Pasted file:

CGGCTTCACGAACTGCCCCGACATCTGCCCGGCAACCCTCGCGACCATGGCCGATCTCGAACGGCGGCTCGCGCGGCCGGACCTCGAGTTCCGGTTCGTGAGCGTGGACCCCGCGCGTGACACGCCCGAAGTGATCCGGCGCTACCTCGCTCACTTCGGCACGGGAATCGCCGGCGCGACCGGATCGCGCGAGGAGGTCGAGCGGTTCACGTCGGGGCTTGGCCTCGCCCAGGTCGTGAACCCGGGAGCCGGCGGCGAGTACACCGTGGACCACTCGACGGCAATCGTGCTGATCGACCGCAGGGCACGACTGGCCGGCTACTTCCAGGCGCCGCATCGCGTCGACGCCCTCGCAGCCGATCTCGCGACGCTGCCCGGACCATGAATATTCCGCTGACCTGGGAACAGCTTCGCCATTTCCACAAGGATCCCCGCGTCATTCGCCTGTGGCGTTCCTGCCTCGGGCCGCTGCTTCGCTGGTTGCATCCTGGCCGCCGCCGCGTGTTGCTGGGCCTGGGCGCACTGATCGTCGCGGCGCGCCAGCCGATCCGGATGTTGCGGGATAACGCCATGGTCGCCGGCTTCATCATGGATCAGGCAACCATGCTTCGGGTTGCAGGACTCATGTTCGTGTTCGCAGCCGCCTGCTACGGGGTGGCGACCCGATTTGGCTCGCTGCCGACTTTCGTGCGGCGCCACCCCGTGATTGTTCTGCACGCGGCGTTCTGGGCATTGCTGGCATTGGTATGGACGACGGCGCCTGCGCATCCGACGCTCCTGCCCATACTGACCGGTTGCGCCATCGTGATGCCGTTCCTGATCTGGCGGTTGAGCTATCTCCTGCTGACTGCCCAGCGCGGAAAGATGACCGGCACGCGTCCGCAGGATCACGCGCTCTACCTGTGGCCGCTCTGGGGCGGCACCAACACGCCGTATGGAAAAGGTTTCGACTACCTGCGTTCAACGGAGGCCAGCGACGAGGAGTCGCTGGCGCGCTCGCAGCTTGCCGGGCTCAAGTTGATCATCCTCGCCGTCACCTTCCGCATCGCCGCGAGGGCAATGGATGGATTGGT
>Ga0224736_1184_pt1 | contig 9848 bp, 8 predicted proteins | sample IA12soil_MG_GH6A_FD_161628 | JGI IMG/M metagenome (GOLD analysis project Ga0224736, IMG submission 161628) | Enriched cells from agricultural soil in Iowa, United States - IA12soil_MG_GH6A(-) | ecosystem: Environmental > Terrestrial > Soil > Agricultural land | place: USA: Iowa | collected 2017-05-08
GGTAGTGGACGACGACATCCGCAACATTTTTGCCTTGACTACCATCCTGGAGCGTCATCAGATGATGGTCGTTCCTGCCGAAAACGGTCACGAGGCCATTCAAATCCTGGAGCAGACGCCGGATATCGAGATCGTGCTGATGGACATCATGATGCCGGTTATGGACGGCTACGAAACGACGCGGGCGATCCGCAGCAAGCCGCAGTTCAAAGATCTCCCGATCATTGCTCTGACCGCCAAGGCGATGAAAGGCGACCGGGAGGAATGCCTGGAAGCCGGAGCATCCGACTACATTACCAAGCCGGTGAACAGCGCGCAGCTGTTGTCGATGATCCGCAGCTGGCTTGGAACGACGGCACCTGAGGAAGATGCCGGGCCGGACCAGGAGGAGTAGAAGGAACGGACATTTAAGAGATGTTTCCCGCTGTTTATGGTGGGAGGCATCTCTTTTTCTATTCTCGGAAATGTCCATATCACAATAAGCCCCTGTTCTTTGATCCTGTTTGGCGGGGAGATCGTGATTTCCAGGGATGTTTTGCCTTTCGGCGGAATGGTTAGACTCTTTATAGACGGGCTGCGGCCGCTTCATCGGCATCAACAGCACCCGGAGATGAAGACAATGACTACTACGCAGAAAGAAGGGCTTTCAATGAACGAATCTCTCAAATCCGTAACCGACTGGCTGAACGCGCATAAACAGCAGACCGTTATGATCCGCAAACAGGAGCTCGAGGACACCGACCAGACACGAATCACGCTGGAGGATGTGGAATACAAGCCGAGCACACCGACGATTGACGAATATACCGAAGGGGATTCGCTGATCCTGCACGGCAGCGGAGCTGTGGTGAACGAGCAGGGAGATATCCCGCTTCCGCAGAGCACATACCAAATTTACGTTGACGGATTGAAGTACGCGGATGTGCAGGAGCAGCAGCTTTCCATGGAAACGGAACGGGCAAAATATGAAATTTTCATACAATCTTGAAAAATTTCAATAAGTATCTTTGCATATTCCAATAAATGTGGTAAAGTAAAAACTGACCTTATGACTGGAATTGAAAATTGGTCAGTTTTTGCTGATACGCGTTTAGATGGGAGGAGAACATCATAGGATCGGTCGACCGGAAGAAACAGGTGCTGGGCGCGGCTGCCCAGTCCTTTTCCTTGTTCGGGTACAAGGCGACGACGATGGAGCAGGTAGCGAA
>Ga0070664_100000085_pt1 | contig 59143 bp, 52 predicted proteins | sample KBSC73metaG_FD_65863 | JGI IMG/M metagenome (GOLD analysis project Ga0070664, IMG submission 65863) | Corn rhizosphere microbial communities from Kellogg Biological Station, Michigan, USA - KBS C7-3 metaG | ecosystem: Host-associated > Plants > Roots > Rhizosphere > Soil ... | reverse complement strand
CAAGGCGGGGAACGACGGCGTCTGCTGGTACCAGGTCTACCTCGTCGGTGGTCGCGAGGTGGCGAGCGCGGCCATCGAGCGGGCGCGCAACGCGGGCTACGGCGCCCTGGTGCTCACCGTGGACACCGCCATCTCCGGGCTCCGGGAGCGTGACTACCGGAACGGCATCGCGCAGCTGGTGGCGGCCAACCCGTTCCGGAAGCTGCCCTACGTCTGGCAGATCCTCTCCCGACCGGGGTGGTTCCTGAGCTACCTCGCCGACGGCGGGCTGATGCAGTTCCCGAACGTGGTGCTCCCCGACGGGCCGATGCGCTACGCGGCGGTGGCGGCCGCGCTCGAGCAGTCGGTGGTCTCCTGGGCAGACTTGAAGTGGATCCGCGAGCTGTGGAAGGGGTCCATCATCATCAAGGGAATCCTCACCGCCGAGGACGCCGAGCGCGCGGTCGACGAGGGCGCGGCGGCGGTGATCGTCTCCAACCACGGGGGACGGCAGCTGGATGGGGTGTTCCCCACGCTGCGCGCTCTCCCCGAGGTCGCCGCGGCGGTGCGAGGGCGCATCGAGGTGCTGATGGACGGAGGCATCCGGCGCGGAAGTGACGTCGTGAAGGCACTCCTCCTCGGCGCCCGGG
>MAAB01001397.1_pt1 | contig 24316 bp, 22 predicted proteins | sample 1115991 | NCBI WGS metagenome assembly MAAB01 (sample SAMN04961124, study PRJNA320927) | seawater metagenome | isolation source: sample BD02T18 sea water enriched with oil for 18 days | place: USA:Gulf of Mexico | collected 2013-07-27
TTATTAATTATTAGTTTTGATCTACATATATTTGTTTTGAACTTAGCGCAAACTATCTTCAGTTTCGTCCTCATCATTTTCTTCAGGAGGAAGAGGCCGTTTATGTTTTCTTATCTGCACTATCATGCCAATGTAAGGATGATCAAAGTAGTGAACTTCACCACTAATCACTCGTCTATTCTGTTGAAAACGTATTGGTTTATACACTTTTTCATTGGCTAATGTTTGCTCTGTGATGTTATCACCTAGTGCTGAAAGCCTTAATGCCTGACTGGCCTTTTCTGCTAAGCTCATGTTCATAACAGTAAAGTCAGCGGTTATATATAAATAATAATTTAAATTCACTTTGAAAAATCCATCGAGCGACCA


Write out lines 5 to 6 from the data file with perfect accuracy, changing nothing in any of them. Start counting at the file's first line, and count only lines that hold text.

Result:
CAAGGCGGGGAACGACGGCGTCTGCTGGTACCAGGTCTACCTCGTCGGTGGTCGCGAGGTGGCGAGCGCGGCCATCGAGCGGGCGCGCAACGCGGGCTACGGCGCCCTGGTGCTCACCGTGGACACCGCCATCTCCGGGCTCCGGGAGCGTGACTACCGGAACGGCATCGCGCAGCTGGTGGCGGCCAACCCGTTCCGGAAGCTGCCCTACGTCTGGCAGATCCTCTCCCGACCGGGGTGGTTCCTGAGCTACCTCGCCGACGGCGGGCTGATGCAGTTCCCGAACGTGGTGCTCCCCGACGGGCCGATGCGCTACGCGGCGGTGGCGGCCGCGCTCGAGCAGTCGGTGGTCTCCTGGGCAGACTTGAAGTGGATCCGCGAGCTGTGGAAGGGGTCCATCATCATCAAGGGAATCCTCACCGCCGAGGACGCCGAGCGCGCGGTCGACGAGGGCGCGGCGGCGGTGATCGTCTCCAACCACGGGGGACGGCAGCTGGATGGGGTGTTCCCCACGCTGCGCGCTCTCCCCGAGGTCGCCGCGGCGGTGCGAGGGCGCATCGAGGTGCTGATGGACGGAGGCATCCGGCGCGGAAGTGACGTCGTGAAGGCACTCCTCCTCGGCGCCCGGG
>MAAB01001397.1_pt1 | contig 24316 bp, 22 predicted proteins | sample 1115991 | NCBI WGS metagenome assembly MAAB01 (sample SAMN04961124, study PRJNA320927) | seawater metagenome | isolation source: sample BD02T18 sea water enriched with oil for 18 days | place: USA:Gulf of Mexico | collected 2013-07-27